The average person tells a lie at least 10 times a week. Luckily, the vast majority of those lies are what psychologist Bella DePaulo calls “false positives.” That’s her term for the little white lies we use to spare people’s feelings - like telling your host you enjoyed an overcooked dinner. Sometimes people lie to take advantage of us. Here’s how to tell when someone’s stretching the truth, courtesy of Forbes magazine:
Liars give short answers. According to a University of Virginia study, liars provide fewer details and use fewer words than someone who’s on the level. That's because they’re trying to keep track of the things they’re making up.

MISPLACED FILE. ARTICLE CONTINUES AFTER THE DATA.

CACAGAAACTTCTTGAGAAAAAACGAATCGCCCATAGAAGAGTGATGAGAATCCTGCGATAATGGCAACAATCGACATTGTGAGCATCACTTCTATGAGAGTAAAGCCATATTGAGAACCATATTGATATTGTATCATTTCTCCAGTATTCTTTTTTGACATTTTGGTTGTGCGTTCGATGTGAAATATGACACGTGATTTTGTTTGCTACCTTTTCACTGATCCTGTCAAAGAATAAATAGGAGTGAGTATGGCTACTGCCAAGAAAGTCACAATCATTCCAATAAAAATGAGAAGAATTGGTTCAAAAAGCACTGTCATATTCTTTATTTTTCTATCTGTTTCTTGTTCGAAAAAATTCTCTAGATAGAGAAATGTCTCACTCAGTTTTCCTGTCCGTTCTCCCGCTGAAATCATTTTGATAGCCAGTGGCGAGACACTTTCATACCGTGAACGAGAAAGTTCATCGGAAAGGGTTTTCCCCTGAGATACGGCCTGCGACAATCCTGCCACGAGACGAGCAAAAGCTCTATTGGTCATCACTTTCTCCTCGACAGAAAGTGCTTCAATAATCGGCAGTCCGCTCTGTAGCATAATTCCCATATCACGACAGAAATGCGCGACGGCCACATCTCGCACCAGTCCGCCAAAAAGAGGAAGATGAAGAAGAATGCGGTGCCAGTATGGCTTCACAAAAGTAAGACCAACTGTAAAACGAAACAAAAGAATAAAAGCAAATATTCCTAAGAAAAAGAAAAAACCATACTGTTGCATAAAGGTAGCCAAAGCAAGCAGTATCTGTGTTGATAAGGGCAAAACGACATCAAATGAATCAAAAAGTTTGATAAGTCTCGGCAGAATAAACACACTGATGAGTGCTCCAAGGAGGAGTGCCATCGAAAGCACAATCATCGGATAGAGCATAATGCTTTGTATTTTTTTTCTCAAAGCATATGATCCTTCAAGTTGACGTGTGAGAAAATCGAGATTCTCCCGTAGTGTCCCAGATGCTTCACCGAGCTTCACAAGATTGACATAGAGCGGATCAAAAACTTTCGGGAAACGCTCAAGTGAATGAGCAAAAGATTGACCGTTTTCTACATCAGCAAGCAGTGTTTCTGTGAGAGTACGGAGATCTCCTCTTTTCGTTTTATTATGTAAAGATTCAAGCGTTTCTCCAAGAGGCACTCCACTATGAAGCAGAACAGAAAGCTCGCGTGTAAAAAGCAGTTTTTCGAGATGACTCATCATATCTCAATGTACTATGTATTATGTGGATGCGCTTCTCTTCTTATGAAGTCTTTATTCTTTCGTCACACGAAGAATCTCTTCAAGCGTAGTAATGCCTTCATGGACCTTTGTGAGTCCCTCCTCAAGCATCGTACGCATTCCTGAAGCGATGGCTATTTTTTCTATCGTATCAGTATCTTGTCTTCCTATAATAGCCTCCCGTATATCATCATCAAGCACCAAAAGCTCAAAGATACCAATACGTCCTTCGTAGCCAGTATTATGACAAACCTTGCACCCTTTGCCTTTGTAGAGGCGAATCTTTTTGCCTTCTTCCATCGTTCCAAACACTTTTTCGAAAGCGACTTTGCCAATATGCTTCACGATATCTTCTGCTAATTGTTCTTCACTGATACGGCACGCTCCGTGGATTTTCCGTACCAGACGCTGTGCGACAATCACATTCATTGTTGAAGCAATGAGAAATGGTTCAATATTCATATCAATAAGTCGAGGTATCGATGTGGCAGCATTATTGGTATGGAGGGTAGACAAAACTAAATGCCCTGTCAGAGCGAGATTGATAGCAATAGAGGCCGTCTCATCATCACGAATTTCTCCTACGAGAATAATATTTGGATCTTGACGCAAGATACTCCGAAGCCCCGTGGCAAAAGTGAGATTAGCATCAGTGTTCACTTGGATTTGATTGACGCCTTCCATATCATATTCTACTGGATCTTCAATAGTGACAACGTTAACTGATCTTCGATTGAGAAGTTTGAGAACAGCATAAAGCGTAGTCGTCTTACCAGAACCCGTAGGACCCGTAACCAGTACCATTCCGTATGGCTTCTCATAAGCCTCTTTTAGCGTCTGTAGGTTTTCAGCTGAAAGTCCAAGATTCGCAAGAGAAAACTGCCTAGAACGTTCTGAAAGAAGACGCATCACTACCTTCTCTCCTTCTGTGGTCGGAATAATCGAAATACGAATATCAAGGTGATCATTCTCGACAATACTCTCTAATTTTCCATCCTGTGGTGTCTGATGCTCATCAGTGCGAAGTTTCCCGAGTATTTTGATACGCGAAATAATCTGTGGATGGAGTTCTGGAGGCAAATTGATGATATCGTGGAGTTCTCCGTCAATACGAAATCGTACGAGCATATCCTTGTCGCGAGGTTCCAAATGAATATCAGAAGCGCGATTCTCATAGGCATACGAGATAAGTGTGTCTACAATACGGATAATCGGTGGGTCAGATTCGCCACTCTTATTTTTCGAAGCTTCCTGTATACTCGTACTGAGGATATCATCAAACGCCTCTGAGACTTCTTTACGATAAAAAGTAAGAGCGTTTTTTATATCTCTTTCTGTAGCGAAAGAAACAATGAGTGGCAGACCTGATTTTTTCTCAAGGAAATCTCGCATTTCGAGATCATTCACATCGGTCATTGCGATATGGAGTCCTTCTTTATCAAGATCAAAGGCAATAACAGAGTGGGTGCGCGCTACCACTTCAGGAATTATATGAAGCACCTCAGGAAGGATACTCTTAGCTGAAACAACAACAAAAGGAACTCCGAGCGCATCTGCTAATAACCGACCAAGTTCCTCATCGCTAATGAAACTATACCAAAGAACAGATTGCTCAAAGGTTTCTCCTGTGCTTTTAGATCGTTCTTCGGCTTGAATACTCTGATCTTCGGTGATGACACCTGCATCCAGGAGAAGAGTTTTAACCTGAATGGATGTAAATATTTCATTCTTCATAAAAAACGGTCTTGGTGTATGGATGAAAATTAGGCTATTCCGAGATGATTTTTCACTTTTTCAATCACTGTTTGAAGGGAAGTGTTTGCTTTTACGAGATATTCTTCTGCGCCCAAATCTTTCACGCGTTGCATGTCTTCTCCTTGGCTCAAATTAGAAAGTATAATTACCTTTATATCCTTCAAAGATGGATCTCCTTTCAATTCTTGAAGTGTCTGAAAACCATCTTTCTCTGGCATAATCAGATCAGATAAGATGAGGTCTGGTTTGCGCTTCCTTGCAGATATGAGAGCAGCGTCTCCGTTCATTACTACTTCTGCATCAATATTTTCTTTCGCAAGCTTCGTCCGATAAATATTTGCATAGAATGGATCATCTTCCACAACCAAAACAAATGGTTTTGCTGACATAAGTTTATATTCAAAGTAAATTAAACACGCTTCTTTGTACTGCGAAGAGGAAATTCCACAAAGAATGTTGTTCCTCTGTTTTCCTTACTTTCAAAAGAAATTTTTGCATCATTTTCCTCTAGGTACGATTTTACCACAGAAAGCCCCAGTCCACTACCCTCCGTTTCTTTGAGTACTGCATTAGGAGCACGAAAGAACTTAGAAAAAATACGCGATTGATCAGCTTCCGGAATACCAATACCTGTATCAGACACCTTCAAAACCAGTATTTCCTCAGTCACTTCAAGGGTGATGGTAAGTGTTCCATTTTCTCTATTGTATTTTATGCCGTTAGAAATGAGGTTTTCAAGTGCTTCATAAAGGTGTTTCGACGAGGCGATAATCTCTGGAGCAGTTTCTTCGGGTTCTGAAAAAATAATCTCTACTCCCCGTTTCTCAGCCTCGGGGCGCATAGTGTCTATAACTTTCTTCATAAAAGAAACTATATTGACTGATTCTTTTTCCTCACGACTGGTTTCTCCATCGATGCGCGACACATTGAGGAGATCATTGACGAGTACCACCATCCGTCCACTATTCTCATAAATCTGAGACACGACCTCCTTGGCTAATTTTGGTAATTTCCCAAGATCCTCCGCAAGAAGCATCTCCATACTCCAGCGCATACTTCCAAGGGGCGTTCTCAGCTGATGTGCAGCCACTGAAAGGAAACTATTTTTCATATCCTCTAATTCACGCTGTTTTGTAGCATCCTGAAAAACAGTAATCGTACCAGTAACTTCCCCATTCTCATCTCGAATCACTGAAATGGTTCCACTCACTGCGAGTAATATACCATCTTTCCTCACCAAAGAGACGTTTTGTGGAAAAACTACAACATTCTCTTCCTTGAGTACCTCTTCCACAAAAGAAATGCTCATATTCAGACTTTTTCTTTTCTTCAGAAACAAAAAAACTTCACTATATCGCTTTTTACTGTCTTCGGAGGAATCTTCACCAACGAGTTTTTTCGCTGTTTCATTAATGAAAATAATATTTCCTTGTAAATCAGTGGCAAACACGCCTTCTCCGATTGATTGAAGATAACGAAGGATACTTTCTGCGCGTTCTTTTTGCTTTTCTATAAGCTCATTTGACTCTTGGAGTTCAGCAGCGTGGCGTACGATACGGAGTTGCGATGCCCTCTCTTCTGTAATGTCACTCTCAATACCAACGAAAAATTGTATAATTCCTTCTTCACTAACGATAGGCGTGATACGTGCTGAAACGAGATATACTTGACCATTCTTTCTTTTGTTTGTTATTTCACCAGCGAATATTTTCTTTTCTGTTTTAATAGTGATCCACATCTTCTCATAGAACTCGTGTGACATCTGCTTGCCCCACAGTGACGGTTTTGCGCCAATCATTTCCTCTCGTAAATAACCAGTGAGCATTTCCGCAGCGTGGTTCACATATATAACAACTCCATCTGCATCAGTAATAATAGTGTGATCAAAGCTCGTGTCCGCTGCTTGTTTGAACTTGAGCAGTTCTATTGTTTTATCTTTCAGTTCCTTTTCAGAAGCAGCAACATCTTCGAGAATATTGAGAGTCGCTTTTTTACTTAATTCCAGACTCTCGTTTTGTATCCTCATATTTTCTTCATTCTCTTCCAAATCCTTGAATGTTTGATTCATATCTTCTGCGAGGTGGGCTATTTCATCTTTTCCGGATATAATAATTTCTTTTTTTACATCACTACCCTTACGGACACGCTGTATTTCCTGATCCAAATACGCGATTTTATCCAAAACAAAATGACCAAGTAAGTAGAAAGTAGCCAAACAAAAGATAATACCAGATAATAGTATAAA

They don’t use the first person. Joseph Buckley has taught thousands of police officers how to interview suspects. He says that people who are deliberately misleading tend to use second- and third-person pronouns like "you," "we" and "they," instead of first person pronouns, like “I” and “me.” Liars are also more likely to use phrases like, "to tell you the truth," and "to be perfectly honest,” as if they’re trying to convince both of you they’re being truthful.
Liars don’t talk with their hands. Jeffrey Hancock is a professor of communication at Cornell University. He says that when we believe in what we’re saying, we make hand gestures to emphasize our point. However, when someone’s lying, they may fidget or drum their fingers on the table, but they won’t make wide or open movements with their hands. That's because they don’t want you to pay too much attention.